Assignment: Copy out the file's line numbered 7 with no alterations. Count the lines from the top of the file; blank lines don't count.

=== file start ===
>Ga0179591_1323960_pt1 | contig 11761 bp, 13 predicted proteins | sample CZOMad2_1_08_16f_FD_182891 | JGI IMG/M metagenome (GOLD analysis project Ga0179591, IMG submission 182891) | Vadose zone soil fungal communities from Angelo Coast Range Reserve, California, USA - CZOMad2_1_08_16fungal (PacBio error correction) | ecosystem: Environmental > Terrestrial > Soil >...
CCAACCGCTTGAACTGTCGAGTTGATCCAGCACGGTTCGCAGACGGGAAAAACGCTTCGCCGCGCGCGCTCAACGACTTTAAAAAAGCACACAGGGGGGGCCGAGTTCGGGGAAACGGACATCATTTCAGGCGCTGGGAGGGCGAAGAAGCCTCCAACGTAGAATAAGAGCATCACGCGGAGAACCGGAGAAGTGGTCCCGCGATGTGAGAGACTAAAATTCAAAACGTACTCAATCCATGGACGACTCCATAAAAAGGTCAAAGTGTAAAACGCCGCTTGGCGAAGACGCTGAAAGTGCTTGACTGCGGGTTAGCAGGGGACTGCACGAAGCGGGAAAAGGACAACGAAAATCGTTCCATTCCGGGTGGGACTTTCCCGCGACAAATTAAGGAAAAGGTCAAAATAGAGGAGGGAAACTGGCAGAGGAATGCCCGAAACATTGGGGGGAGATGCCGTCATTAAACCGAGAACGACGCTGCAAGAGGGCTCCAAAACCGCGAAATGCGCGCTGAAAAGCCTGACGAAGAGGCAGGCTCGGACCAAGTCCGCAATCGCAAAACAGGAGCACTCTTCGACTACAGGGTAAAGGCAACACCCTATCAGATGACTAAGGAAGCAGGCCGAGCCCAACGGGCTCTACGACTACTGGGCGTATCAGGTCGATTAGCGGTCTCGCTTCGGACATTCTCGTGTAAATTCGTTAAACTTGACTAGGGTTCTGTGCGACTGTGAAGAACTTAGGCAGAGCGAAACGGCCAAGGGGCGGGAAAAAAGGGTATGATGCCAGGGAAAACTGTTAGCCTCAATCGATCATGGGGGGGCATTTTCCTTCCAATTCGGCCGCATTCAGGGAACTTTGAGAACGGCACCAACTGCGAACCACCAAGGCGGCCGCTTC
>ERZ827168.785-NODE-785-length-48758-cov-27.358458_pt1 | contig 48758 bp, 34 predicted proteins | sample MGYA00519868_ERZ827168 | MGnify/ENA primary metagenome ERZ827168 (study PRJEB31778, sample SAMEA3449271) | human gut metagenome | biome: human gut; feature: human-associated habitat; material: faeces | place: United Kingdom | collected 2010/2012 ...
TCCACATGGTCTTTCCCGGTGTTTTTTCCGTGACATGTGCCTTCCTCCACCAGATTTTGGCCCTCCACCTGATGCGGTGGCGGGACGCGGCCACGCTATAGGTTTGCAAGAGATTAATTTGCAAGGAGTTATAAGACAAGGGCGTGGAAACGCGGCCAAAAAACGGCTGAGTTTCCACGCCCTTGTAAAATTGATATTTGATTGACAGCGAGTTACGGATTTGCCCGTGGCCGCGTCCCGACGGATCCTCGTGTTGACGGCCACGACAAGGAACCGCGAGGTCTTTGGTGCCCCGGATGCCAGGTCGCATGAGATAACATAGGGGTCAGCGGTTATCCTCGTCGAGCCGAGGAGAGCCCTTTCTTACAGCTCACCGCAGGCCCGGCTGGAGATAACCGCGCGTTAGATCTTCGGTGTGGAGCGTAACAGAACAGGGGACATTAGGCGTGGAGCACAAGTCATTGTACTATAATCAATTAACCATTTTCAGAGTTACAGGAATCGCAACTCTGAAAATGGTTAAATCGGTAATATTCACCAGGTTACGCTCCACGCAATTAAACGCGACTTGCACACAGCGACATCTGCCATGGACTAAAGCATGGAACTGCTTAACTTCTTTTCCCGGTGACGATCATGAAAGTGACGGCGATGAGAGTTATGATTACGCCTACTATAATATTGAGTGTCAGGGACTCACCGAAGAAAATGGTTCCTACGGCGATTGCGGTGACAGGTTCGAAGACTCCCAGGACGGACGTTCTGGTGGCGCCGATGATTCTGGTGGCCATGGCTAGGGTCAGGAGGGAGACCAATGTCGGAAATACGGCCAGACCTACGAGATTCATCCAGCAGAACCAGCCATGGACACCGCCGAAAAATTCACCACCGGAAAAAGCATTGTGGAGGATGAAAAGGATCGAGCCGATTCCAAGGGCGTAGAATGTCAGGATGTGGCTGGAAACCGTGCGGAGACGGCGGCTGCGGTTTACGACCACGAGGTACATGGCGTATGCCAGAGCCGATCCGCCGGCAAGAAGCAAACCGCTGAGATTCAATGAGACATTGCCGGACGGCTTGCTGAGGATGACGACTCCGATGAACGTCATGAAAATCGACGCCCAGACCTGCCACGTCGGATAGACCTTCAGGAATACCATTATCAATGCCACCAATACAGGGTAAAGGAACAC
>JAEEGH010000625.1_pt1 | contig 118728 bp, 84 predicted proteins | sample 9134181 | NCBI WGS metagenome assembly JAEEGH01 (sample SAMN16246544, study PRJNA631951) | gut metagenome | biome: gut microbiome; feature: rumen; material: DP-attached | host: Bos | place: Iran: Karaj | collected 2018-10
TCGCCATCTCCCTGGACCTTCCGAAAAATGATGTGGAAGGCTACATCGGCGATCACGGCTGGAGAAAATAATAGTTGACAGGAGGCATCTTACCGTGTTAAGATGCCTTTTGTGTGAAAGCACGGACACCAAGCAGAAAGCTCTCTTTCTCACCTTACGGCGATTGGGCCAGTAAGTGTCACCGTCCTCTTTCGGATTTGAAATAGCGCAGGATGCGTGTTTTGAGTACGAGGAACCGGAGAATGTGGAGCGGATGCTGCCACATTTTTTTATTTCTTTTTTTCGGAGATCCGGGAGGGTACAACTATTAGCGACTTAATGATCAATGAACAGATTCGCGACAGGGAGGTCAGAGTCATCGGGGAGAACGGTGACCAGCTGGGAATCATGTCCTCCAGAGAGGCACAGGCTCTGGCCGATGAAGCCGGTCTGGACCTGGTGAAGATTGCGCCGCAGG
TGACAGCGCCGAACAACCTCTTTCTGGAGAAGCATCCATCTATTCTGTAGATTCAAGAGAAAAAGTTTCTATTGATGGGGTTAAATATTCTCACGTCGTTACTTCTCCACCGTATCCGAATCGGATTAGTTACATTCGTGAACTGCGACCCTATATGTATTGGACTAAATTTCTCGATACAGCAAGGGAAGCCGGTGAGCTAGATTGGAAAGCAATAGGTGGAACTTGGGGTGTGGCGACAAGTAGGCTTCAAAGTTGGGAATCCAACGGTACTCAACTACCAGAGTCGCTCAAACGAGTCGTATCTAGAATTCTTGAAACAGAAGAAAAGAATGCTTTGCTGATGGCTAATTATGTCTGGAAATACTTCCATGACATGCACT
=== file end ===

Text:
TGACAGCGCCGAACAACCTCTTTCTGGAGAAGCATCCATCTATTCTGTAGATTCAAGAGAAAAAGTTTCTATTGATGGGGTTAAATATTCTCACGTCGTTACTTCTCCACCGTATCCGAATCGGATTAGTTACATTCGTGAACTGCGACCCTATATGTATTGGACTAAATTTCTCGATACAGCAAGGGAAGCCGGTGAGCTAGATTGGAAAGCAATAGGTGGAACTTGGGGTGTGGCGACAAGTAGGCTTCAAAGTTGGGAATCCAACGGTACTCAACTACCAGAGTCGCTCAAACGAGTCGTATCTAGAATTCTTGAAACAGAAGAAAAGAATGCTTTGCTGATGGCTAATTATGTCTGGAAATACTTCCATGACATGCACT